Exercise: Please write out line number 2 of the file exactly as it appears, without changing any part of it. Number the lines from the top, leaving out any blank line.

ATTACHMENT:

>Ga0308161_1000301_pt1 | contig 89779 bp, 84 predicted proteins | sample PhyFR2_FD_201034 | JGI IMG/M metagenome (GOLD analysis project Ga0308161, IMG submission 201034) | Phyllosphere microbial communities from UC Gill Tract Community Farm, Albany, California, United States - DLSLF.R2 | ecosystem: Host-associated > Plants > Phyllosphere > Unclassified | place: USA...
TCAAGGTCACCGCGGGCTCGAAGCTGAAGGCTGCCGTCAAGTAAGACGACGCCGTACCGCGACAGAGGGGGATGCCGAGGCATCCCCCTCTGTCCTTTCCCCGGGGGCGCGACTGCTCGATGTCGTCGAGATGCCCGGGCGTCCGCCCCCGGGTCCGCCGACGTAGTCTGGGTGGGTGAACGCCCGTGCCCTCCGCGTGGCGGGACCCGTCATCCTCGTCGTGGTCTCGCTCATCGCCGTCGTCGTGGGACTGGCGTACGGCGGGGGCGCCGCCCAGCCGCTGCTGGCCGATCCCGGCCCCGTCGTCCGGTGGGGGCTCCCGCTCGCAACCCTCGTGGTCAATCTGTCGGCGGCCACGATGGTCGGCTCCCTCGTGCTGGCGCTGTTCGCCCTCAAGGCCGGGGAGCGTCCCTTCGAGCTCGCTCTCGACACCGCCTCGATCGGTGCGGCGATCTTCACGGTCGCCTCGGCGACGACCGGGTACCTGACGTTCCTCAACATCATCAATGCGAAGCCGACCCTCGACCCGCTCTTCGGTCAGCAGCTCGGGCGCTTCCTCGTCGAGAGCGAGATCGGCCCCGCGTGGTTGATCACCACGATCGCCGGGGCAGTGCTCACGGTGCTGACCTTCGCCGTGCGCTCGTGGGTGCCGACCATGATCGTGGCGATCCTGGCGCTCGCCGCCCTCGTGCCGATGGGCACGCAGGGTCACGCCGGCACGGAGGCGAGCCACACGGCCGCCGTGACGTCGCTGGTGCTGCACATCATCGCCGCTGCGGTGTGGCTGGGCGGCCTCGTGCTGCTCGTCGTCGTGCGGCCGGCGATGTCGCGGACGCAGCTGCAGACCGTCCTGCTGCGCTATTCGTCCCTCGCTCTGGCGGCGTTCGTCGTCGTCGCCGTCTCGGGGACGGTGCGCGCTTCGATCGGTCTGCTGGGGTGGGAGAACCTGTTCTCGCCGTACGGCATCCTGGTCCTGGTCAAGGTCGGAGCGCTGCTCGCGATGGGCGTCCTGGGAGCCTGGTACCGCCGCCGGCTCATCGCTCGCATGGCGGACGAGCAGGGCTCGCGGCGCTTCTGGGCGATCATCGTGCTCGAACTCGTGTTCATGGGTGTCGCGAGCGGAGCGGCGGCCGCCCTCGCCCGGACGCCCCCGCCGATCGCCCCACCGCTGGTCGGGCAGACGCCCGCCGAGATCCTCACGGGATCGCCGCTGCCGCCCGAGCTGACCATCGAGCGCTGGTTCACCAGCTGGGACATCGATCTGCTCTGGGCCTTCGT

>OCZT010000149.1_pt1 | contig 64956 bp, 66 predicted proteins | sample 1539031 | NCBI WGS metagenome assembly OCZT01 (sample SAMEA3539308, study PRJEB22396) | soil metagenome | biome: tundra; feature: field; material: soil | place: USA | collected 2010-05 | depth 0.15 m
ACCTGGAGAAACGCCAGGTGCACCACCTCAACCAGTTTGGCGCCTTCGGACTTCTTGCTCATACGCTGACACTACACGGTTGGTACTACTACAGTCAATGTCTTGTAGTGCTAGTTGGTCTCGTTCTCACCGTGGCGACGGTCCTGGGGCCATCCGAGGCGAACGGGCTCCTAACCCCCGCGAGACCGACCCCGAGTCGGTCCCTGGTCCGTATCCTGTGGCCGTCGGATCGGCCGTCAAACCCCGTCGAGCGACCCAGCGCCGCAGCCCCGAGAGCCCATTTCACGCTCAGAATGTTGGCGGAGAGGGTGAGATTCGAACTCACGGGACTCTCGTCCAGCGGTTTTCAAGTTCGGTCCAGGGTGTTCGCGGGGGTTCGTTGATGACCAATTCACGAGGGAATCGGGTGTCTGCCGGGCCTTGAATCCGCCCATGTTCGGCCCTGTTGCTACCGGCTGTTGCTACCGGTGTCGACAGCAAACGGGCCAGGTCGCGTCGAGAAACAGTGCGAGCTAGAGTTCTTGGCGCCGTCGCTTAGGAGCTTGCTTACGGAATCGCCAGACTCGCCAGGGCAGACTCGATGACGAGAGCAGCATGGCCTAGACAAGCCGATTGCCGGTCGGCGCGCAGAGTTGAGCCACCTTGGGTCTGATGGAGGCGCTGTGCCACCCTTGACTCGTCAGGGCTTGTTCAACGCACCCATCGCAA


TCAAGGTCACCGCGGGCTCGAAGCTGAAGGCTGCCGTCAAGTAAGACGACGCCGTACCGCGACAGAGGGGGATGCCGAGGCATCCCCCTCTGTCCTTTCCCCGGGGGCGCGACTGCTCGATGTCGTCGAGATGCCCGGGCGTCCGCCCCCGGGTCCGCCGACGTAGTCTGGGTGGGTGAACGCCCGTGCCCTCCGCGTGGCGGGACCCGTCATCCTCGTCGTGGTCTCGCTCATCGCCGTCGTCGTGGGACTGGCGTACGGCGGGGGCGCCGCCCAGCCGCTGCTGGCCGATCCCGGCCCCGTCGTCCGGTGGGGGCTCCCGCTCGCAACCCTCGTGGTCAATCTGTCGGCGGCCACGATGGTCGGCTCCCTCGTGCTGGCGCTGTTCGCCCTCAAGGCCGGGGAGCGTCCCTTCGAGCTCGCTCTCGACACCGCCTCGATCGGTGCGGCGATCTTCACGGTCGCCTCGGCGACGACCGGGTACCTGACGTTCCTCAACATCATCAATGCGAAGCCGACCCTCGACCCGCTCTTCGGTCAGCAGCTCGGGCGCTTCCTCGTCGAGAGCGAGATCGGCCCCGCGTGGTTGATCACCACGATCGCCGGGGCAGTGCTCACGGTGCTGACCTTCGCCGTGCGCTCGTGGGTGCCGACCATGATCGTGGCGATCCTGGCGCTCGCCGCCCTCGTGCCGATGGGCACGCAGGGTCACGCCGGCACGGAGGCGAGCCACACGGCCGCCGTGACGTCGCTGGTGCTGCACATCATCGCCGCTGCGGTGTGGCTGGGCGGCCTCGTGCTGCTCGTCGTCGTGCGGCCGGCGATGTCGCGGACGCAGCTGCAGACCGTCCTGCTGCGCTATTCGTCCCTCGCTCTGGCGGCGTTCGTCGTCGTCGCCGTCTCGGGGACGGTGCGCGCTTCGATCGGTCTGCTGGGGTGGGAGAACCTGTTCTCGCCGTACGGCATCCTGGTCCTGGTCAAGGTCGGAGCGCTGCTCGCGATGGGCGTCCTGGGAGCCTGGTACCGCCGCCGGCTCATCGCTCGCATGGCGGACGAGCAGGGCTCGCGGCGCTTCTGGGCGATCATCGTGCTCGAACTCGTGTTCATGGGTGTCGCGAGCGGAGCGGCGGCCGCCCTCGCCCGGACGCCCCCGCCGATCGCCCCACCGCTGGTCGGGCAGACGCCCGCCGAGATCCTCACGGGATCGCCGCTGCCGCCCGAGCTGACCATCGAGCGCTGGTTCACCAGCTGGGACATCGATCTGCTCTGGGCCTTCGT